Imaging study refutes mirror neuron theory of autism

Mirror neurons, which fire when someone either performs an action or observes it, are not defective in people with autism, scientists report today in Neuron. The findings dispute the theory that flaws in the mirror neuron system give rise to the disorder.

By Virginia Hughes
12 May 2010 | 5 min read
This article is more than five years old.
Neuroscience—and science in general—is constantly evolving, so older articles may contain information or theories that have been reevaluated since their original publication date.

Handy technique: People with autism show normal brain activity in mirror neuron regions when looking at and performing various hand gestures.

Mirror neurons, which fire when someone either performs an action or observes it, are not defective in people with autism, scientists report today in Neuron1.

The findings dispute the theory, first proposed a decade ago, that flaws in the mirror neuron system give rise to the disorder.

“The theory is that if the system is fundamentally busted, then these individuals would follow a dramatically different developmental trajectory, and that could lead to autism — but that’s not what we observed,” says lead investigator David Heeger, professor of psychology and neural science at New York University.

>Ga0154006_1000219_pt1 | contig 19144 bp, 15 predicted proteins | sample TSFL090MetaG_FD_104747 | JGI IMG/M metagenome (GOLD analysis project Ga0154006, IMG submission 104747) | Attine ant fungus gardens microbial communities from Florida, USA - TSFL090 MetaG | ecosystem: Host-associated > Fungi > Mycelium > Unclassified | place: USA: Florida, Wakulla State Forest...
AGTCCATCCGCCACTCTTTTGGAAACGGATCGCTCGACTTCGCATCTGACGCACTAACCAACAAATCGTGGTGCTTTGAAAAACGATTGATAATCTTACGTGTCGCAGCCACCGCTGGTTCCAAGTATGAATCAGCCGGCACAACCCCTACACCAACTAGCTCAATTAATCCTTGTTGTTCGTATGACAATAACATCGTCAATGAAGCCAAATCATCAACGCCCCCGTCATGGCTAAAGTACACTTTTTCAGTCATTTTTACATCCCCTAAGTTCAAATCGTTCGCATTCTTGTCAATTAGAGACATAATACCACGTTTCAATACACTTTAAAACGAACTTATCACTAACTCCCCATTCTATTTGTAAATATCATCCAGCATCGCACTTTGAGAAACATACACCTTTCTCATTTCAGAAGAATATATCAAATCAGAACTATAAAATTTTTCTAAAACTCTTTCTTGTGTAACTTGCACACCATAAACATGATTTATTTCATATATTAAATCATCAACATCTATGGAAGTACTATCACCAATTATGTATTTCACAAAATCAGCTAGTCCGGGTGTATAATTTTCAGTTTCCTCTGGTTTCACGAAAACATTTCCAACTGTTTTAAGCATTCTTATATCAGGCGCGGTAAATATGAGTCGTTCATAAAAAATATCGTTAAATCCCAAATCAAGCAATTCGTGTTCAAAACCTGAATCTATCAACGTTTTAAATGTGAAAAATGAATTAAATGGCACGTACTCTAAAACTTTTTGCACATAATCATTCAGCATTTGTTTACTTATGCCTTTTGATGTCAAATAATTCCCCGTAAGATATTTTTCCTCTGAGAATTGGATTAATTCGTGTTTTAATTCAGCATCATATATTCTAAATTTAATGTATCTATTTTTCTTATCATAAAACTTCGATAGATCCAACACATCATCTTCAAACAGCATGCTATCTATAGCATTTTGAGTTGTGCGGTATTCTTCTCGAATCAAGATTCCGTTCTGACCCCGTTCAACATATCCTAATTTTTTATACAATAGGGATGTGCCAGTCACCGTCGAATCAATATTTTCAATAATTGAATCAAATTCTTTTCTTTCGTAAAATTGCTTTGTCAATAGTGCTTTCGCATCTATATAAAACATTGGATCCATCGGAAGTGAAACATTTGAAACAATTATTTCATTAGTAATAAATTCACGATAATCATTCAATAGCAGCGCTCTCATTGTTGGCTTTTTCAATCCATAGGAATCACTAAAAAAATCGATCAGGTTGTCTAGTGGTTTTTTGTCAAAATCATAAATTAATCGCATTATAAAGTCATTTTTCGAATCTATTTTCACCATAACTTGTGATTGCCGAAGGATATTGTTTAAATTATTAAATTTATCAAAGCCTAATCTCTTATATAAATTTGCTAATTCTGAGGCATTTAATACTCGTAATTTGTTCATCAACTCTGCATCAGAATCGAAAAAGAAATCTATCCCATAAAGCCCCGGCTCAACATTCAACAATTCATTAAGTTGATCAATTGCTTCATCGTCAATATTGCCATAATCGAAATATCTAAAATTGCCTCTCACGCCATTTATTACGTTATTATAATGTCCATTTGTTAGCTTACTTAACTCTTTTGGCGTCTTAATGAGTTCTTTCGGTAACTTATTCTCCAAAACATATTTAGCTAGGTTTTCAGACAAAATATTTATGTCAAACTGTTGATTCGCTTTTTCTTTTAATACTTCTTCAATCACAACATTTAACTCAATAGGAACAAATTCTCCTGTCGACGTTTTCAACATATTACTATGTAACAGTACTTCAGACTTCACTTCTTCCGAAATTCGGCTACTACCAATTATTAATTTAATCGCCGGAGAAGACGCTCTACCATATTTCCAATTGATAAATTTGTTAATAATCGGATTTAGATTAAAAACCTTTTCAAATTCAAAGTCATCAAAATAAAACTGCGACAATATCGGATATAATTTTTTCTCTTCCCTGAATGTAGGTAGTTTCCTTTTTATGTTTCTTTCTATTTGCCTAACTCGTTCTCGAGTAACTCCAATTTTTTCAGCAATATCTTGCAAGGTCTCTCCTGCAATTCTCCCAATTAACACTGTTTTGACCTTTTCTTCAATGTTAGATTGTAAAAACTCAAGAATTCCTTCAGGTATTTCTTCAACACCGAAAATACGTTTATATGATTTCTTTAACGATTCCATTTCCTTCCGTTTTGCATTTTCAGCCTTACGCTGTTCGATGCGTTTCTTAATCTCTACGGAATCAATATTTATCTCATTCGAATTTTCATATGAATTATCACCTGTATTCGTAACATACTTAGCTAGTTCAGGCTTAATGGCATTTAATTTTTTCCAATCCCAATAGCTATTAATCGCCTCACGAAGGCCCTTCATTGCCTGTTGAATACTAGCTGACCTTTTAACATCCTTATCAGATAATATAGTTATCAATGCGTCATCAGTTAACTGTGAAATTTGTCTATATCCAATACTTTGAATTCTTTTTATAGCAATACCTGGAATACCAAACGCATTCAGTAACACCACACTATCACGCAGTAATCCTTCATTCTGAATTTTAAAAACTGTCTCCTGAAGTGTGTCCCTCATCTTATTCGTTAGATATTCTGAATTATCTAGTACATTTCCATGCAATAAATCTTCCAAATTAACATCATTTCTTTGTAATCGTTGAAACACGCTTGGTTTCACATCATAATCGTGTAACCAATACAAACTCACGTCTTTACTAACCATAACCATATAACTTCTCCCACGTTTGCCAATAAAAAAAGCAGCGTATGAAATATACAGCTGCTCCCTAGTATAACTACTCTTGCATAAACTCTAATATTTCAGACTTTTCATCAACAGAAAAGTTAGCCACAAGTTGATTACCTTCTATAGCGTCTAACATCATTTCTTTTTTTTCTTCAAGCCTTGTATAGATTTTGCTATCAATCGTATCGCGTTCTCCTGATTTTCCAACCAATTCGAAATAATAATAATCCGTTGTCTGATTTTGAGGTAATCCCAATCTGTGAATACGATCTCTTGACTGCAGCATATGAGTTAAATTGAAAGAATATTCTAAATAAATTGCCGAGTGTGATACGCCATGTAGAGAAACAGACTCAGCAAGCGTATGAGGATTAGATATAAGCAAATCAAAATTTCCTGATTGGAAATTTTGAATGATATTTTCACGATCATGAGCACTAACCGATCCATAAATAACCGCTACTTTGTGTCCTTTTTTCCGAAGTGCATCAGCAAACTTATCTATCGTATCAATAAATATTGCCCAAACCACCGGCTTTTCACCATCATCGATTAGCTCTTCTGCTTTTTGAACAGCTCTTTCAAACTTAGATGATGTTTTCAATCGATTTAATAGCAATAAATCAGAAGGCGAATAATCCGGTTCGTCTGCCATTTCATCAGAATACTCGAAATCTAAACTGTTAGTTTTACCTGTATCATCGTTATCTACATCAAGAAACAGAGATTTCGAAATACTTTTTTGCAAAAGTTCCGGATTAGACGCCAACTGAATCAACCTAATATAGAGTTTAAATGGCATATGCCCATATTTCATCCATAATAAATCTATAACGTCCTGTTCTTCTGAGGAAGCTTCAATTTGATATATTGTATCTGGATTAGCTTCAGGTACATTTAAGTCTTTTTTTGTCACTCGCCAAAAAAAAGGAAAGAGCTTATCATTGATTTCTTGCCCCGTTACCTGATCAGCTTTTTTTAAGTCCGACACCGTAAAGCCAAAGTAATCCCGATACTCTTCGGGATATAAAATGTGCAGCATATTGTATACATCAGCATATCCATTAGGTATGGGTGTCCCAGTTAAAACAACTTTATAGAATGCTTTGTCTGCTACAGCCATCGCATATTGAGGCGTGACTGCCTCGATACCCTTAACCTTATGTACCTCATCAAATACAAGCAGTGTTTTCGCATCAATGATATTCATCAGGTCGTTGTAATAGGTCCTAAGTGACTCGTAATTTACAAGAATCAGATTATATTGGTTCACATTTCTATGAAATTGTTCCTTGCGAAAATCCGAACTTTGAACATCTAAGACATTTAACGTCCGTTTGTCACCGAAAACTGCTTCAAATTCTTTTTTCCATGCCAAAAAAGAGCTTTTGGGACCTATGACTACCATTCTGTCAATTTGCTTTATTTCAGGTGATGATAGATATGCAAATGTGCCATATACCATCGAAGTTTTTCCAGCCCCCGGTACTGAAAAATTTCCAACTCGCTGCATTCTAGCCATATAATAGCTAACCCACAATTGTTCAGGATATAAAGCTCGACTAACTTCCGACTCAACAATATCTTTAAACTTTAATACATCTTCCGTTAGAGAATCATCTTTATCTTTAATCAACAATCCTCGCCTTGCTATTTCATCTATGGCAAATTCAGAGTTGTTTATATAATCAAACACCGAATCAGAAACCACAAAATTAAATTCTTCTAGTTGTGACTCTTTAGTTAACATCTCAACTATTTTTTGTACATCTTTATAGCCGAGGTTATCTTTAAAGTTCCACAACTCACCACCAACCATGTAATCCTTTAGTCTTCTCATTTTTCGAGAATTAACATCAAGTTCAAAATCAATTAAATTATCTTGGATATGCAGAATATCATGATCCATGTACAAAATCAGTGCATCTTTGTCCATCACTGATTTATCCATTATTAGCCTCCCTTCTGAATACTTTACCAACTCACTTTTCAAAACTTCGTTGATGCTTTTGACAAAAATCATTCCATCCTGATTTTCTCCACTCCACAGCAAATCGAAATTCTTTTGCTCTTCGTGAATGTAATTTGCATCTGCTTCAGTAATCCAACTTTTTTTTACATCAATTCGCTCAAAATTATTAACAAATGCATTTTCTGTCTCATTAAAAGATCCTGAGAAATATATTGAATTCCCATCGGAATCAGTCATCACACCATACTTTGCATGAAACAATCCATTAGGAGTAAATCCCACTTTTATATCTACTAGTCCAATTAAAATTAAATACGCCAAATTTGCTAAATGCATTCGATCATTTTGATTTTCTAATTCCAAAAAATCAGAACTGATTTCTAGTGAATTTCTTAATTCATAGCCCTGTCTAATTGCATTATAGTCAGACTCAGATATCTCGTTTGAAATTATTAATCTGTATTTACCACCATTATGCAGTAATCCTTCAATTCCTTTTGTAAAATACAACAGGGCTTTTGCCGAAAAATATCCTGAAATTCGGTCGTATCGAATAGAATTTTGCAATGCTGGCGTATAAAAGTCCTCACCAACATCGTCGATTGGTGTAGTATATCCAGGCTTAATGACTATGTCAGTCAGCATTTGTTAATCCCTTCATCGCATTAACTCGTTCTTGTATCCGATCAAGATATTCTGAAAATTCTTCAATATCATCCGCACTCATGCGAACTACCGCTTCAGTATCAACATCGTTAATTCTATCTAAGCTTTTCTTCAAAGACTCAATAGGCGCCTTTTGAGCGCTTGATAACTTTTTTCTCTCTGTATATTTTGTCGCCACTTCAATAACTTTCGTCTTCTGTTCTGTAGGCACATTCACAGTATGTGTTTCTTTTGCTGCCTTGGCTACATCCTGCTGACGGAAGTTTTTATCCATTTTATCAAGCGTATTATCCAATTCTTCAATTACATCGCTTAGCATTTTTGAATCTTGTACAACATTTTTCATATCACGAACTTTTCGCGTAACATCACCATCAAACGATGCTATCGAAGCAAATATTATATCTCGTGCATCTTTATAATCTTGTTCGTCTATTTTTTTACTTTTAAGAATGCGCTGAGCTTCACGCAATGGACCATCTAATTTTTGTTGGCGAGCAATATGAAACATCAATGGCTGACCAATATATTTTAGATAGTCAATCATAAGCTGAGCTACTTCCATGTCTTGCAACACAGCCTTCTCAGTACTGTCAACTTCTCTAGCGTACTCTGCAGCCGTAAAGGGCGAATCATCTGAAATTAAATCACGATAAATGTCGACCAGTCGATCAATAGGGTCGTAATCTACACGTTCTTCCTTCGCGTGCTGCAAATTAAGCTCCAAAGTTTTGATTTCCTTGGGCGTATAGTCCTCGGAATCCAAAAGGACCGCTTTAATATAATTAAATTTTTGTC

The researchers found no significant difference in the average activity of mirror neurons in participants with autism compared with healthy controls when the groups either looked at a series of hand gestures or performed them.

However, individuals with autism show a wider range of brain responses during the tasks, possibly because of irregularities in neuron signaling, leading to what Heeger calls ‘noisy circuits’.

“That notion of variability in autism is extremely important,” notes Raphael Bernier, assistant professor of psychiatry at the University of Washington.

What looks like a problem that originates in mirror neurons could in fact be a misinterpretation of these noisy circuits, Bernier says. “We can’t rule out that there’s other stuff going on upstream,” he says.

In 2007, Bernier’s group used electroencephalography (EEG) and found evidence that brain regions thought to harbor mirror neurons function improperly in people with autism2. When a paper that came out last year failed to confirm his findings3, it prompted him to repeat his experiments with a bigger group of participants.

“There’s been so much excitement about this topic in a short amount of time, and the excitement has outpaced empirical research,” Bernier says. In the new study, he says, “They’re doing exactly what needs to be done to parse out this complicated puzzle.”

Mirror neurons are a provocative topic in neuroscience. One school of thought says that when you watch someone perform an action — such as a hand wave — certain neurons allow you to mirror the same movement in your mind and better understand the other person’s intentions.

Italian researchers first discovered these mirror neurons in 1996 in the motor cortex of macaque monkeys4. Since then, many scientists have speculated that the cells are important for everything from social bonding and empathy5 to language development6 and even art appreciation7.